The startup heartbeat

Orchestrating product, marketing, sales, and finance

Photo credit: Diuno

In a recent post, David Sacks ex-COO of PayPal (in the “PayPal mafia” days) and founder and CEO of Yammer (acquired by MSFT for $1.2B in 2012) laid out an integrated framework for orchestrating the operations of the four major departments of every SaaS startup: product, marketing, sales and finance. 

The Cadence: How to Operate a SaaS Startup 

While some design elements can be modified to meet the differing needs of non-SaaS startups, this framework is a fantastic starting point, that can save many startups years of discordant operations and cross-departmental friction and missed hand-offs. I’ve taken a stab at summarizing it below: 


  • In a SaaS context quarterly goals (and therefore, planning) seems to be ideal time-frame. Yearly is too rigid/unresponsive and monthly is too volatile. This dictates the heartbeat for everything else.  
  • The quarter begins with a Sales Kick-Off (SKO) where the sales team receives their new quotas, commission plans, and territories. Learnings from the previous quarter are shared, and Product demos the latest version of the product and reviews the roadmap for the current quarter.  
  • Once the plan is clear and in play, sales leadership focused on pipelines review and support. The sales team is immersed in active sales efforts supported by news, awards, and recognition generated by the marketing team. 
  • The third month is dedicated to heads-down closing and making the numbers with minimal interruptions.


  • Synchronizing the finance calendar with the sales calendar simplifies and clarifies financial reporting since the numbers then reflect a complete quarter’s sales activity.
  • A fiscal year ending on Jan 31 rather than Dec 31 avoids the end-of-year holiday crunch and disrupts customer expectations around end-of-year discounts.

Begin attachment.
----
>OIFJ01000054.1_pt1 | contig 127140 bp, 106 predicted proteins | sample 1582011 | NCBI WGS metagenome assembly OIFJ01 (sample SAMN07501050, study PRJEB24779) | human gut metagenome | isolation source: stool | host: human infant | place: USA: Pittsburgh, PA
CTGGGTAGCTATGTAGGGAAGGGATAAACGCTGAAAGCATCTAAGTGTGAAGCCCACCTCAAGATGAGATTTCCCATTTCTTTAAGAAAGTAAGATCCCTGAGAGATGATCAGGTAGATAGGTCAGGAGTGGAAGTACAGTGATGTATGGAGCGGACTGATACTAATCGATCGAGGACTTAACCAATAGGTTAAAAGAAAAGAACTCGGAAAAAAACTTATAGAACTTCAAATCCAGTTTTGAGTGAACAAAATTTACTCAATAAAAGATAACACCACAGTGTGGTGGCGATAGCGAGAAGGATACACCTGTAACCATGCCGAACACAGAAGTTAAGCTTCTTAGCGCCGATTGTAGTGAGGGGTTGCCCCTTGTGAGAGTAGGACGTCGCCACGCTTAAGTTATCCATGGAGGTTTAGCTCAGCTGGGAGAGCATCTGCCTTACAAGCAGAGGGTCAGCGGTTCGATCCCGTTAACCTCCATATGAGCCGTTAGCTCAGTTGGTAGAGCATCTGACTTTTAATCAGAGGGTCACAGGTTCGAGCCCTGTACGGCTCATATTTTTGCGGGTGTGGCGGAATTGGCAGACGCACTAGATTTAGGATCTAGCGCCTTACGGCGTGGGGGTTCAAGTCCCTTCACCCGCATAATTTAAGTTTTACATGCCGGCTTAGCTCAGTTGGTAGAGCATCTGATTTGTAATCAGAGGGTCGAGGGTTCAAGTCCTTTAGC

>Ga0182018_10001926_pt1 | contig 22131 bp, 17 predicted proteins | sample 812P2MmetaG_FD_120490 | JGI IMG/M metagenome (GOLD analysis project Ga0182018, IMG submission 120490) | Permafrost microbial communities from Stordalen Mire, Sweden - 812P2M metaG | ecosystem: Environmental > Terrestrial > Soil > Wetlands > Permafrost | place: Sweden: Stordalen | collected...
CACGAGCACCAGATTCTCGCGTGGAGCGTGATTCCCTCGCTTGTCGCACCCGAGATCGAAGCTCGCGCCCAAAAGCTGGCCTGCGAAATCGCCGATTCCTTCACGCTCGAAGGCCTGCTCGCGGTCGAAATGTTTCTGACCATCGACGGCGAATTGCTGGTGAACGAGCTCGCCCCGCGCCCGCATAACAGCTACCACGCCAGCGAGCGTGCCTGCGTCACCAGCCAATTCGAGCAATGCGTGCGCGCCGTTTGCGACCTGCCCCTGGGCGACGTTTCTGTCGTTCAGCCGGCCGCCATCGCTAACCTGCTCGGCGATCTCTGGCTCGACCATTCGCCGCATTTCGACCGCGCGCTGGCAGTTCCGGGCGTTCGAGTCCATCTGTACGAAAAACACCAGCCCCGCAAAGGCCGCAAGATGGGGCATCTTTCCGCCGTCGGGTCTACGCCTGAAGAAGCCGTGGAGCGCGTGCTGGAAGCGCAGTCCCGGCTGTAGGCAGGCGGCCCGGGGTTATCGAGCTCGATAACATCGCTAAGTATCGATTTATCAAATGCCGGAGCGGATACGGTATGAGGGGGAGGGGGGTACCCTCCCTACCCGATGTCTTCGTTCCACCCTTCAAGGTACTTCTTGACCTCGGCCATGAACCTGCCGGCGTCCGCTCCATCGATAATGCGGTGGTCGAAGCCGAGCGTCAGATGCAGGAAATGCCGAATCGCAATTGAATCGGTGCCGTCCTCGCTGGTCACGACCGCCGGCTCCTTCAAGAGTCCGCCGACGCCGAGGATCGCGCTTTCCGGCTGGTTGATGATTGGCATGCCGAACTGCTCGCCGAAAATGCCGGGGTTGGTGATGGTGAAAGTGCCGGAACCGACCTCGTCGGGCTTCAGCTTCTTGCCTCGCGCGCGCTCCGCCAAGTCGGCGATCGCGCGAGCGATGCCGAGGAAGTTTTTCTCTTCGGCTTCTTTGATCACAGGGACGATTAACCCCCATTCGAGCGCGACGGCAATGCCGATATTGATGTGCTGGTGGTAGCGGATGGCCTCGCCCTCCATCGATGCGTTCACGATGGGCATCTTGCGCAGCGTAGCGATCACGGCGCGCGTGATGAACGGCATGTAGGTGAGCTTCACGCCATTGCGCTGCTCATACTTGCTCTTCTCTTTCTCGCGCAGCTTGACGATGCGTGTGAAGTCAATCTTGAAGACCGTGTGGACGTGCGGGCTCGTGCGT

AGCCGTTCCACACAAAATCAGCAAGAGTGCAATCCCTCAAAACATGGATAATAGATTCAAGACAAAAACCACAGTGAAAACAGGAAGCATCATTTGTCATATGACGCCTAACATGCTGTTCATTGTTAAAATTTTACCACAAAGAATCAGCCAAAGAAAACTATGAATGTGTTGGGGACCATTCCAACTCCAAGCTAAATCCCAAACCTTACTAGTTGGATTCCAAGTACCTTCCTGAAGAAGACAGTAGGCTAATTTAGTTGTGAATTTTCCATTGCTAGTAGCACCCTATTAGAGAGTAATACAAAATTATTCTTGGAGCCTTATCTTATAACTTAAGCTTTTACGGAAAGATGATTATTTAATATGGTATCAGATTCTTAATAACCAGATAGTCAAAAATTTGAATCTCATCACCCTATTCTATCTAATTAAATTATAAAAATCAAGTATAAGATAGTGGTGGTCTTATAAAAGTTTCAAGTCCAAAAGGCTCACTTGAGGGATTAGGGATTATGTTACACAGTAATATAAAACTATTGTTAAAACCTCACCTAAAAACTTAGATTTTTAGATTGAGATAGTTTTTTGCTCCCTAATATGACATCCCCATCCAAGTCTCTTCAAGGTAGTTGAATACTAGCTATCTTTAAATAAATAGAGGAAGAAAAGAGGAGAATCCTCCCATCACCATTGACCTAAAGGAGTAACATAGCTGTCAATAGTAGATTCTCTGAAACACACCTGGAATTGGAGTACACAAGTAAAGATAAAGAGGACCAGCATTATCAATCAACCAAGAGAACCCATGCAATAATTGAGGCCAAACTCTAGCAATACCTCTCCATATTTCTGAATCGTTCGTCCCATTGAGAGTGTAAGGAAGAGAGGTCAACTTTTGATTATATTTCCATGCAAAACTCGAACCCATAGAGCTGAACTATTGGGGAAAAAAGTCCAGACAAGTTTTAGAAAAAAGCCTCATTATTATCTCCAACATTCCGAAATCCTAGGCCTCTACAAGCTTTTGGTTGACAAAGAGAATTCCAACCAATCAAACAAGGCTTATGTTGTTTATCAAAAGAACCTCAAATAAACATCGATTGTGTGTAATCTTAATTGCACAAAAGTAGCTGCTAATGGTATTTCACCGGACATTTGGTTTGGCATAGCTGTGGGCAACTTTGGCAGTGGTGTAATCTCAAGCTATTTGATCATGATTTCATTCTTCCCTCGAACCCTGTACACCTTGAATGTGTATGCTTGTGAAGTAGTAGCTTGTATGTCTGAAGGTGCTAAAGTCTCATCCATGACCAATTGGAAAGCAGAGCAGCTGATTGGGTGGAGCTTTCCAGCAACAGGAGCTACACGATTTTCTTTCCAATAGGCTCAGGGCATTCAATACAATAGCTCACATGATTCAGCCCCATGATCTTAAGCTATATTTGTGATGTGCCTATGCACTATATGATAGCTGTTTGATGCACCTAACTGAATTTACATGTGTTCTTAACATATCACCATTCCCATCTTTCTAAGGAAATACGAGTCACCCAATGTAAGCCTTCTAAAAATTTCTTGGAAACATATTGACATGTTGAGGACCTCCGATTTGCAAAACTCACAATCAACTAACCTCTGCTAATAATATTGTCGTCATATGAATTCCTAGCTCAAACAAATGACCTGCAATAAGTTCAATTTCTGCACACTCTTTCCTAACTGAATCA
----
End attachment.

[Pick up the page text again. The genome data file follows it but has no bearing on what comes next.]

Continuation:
• Board meetings occur two to three weeks after the end of the previous quarter allowing for


  • The product roadmap gets reviewed and prioritized quarterly with external input from the board meeting and a customer advisory board informing the process. 
  • The goal is to align on the “major rocks” of each release, giving individual PMs a lot of autonomy in determining the “pebbles” and “sand” that fill up the overall capacity. 
  • Development projects are scope so that they can be shipped within one quarter. The rule at Yammer (where Sacks was CEO) was that projects would be assigned 2 to 10 engineers for 2 to 10 weeks. This is conceptually very similar to Basecamp’s 6-weeks model and other incremental software delivery approaches. 


  • The overall marketing approach should be event-based — orienting around a central quarterly event that can combine launch announcements and demos of new features with news about customers, financing, market share, metrics, or other milestones.
  • There’s a benefit to tying the product and marketing calendars together so the externally committed deadline can become a motivating factor. A lot has been said about the delicate balance that’s required in order to avoid the downside of this coupling. The product approach outlined above (projects’ scopes + release planning) is one essential component in enabling that coupling. 
  • Not all four quarterly marketing events have to be big ones. An annual user conference + three smaller webinars/city events can sufficiently drive the desired discipline around product delivery. 

Putting it all together 

Shifting to this orchestrated heartbeat starts with determining the fiscal year (Dec 31st. vs. Jan 31st, etc.) which derives the fiscal quarters. Sales plans are then lined up with the fiscal quarter, deriving the timing for SKOs and quarterly closing. Scheduling the marketing event in the middle of the quarter offsets the marketing calendar from the finance and sales calendar by 45 days, positioning the surge in marketing activity to best support on-going sales efforts. Lastly, the product cycle is aligned with the marketing calendar to hit the event deadlines. 

The coordinated heartbeat creates natural opportunities for internal “all-hands” meetings (not all should be used): after the books are closed, after the board meeting, before/after the launch event.  

This is another example where a picture is worth a thousand words, and in this case, the final picture looks something like this: 

The startup heartbeat

The best kind of CEO shadow

This program for top performers is a true win-win

Photo by Daniel Polo on Unsplash